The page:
By Rabbi Matt Rutta
Why do Jews love asking questions? Why not?
It may go back to the Torah’s description of the very first Passover Seder and the instructions for subsequent Seders. It states four times in the Torah that you shall tell your child (Exodus 12:26-27, 13:8 and 13:14-15, and Deuteronomy 6:20-25), the biblical source for the Four Children of the Haggadah. In only three of these four passages does the child first ask a question, leading to the identity of a fourth who “does not know how to ask” and who must be prompted. The early rabbis turned this into a religious imperative that someone ask questions at the Passover Seder. These are traditionally asked by the youngest child (perhaps this is the prompting of the one who doesn’t know how to ask) in the form of Mah Nishtanah; the rabbis in the Babylonian Talmud, Pesachim 116a, say that even one dining alone must ask the questions to him/herself. Even the wisest scholars who know every single detail there is to know about Passover must ask each other these prix fixe basic questions. Technically, they might not be questions but observations and there are actually five of them (“how different is this this night from all others?” is a question too) which raises even more questions!
Let me add some questions that have come up at recent Seders: With all the hand-washing, did our ancestors know or suspect something about germ theory? Why do we break the middle matzo for the Afikomen? Why do we lift the Seder plate at certain times and cover it at others? What’s with the number four? At what points in the Seder do we actually need to stand? Why are the plagues simultaneously terrifying and fun (there’s nothing like throwing a hail ping-pong ball or rubber frog across the table, except perhaps whipping your brother with a giant scallion during “Dayenu”)? Why do we recite the story of Passover in roundabout ways multiple times in the Haggadah but never seem to directly tell the story? Pay close attention and you will see more deviations than the 40 years it took us to wander in the desert. What happened to Moses, whose name is mentioned in the Haggadah exactly once in passing (in a section that many people glaze over or skip anyway)? When do we eat (pro-tip: Put out a bunch of crudités, French fries, baked artichokes and various dips after the Karpas section and you will have far fewer complaints during the Maggid section; parsley isn’t even food, it’s decoration!)? We end our Seder proclaiming, “Next year in Jerusalem!” What do you say if you are conducting your Seder in Jerusalem?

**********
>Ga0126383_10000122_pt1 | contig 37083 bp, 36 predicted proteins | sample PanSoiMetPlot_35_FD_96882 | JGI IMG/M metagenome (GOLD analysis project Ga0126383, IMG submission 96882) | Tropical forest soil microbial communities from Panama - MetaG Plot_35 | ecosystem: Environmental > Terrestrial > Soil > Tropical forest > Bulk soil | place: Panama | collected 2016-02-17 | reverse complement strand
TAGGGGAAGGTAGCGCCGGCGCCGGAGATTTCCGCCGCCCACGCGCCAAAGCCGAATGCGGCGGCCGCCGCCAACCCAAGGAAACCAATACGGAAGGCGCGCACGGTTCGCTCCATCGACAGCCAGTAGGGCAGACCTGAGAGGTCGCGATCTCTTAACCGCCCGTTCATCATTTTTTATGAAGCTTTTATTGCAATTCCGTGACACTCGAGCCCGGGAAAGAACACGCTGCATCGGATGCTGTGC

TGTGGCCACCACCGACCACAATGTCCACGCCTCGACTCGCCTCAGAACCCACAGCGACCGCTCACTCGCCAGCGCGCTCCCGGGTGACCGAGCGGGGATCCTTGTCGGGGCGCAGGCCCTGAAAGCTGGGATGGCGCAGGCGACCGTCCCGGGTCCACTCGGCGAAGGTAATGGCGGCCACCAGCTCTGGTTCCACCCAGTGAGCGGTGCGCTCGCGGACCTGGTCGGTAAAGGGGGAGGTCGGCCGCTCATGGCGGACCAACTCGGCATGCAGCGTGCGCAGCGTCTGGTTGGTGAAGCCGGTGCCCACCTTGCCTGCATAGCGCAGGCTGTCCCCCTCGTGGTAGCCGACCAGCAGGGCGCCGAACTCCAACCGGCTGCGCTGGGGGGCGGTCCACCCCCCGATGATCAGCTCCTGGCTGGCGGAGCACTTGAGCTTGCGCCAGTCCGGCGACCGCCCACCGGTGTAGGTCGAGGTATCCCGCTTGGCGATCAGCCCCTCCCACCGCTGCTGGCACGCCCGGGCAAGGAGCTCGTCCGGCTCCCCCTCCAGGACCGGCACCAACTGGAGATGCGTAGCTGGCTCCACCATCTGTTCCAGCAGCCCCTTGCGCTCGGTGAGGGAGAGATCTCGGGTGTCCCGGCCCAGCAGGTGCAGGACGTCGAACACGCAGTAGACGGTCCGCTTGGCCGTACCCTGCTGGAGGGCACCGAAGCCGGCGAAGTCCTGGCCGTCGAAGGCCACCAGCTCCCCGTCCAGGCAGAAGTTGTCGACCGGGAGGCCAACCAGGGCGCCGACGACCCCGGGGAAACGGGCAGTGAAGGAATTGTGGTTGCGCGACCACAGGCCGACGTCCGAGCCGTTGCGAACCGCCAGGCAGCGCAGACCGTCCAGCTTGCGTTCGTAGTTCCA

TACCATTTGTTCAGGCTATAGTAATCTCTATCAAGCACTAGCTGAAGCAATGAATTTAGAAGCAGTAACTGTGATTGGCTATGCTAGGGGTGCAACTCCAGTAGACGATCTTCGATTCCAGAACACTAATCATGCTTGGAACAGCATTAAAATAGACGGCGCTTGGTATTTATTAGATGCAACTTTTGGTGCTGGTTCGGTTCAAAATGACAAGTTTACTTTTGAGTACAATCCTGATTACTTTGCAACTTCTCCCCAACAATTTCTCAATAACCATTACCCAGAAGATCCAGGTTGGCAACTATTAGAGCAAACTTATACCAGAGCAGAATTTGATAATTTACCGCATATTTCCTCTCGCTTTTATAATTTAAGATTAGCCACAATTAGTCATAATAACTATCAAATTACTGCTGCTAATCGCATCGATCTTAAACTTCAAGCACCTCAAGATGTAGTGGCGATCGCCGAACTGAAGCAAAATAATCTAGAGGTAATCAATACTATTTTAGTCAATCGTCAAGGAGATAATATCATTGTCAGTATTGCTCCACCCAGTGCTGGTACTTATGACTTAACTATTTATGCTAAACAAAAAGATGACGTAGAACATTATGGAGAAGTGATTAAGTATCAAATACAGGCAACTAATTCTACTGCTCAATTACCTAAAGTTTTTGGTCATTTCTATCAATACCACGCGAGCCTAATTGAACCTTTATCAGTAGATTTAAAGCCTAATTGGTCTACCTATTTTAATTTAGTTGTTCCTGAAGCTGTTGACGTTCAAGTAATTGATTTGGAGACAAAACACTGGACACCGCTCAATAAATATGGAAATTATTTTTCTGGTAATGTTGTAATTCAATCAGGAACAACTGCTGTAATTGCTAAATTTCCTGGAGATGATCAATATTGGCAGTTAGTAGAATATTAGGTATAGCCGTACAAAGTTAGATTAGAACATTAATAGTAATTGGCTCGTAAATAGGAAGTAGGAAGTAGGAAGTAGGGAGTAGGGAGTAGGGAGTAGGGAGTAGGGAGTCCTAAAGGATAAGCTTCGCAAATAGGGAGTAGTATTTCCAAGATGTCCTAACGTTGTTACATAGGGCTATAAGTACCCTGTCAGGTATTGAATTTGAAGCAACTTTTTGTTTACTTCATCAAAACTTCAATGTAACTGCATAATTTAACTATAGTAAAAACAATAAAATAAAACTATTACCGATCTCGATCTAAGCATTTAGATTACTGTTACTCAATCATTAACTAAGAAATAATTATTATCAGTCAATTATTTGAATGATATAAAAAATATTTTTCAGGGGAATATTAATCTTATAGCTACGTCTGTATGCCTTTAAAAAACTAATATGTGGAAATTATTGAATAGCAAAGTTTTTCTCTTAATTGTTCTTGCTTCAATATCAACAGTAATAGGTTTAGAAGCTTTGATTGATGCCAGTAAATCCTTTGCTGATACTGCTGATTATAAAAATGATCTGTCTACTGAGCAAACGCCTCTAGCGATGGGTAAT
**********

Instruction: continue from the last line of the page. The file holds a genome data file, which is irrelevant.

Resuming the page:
One of my favorite questions involves the cups of wine. Do we drink four cups or five cups, corresponding to the five promises of redemption found in Exodus 6:6-8: “I will bring y’all out from the suffering of Egypt,” “I will save y’all from their slavery, “I will redeem y’all,” “I will take y’all to be My people” and “I will bring y’all to the land which I swore to give”? Is that fifth promise realized during the Exodus and therefore cup-worthy? Absent a definite answer, we use both four AND five cups: Four cups we drink and a fifth cup remains on the table for Elijah, the herald of the Redemption, who traditionally will answer all of the lingering questions we have. My grandfather, Rabbi Hillel Silverman, an ardent Zionist who dropped his rabbinic year of studies in Jerusalem in order to fight in the Haganah after the 1947 Partition of the British Mandate, had a definite answer to this question: He put a fifth cup at the end of the Haggadah he co-wrote with his father, followed by the singing of “Hatikvah.” My Sabbah (Grandpa) saw the realization of God’s fifth promise unfold before his very eyes with the restoration of our sovereignty in our Promised Land and the flowering of our Redemption. He acted in partnership with God to make it happen.
The Passover Seder, in some form or another, is statistically the most observed annual Jewish ritual, far surpassing Yom Kippur fasting and/or service attendance or lighting Hanukkah candles. It’s done with the family and other loved ones, it involves food, it involves a national story that takes us from disgrace to glory. It’s dinner theater! The Haggadah, possibly the most published book and with more editions than any other in Jewish history, literally “tells” you what to do. If you are only reading from the Haggadah you are not really fulfilling the mitzvah to ask and tell the story of the Exodus. I invite everyone this year to supplement their Seder by asking questions, by answering those questions with more questions. Truly make this a night different from all others.
Shabbat Shalom and Chag Kasher v’Sameach.
Rabbi Matt Rutta, M.A.Ed., is director of Jewish Student Life, Hillels of North Texas.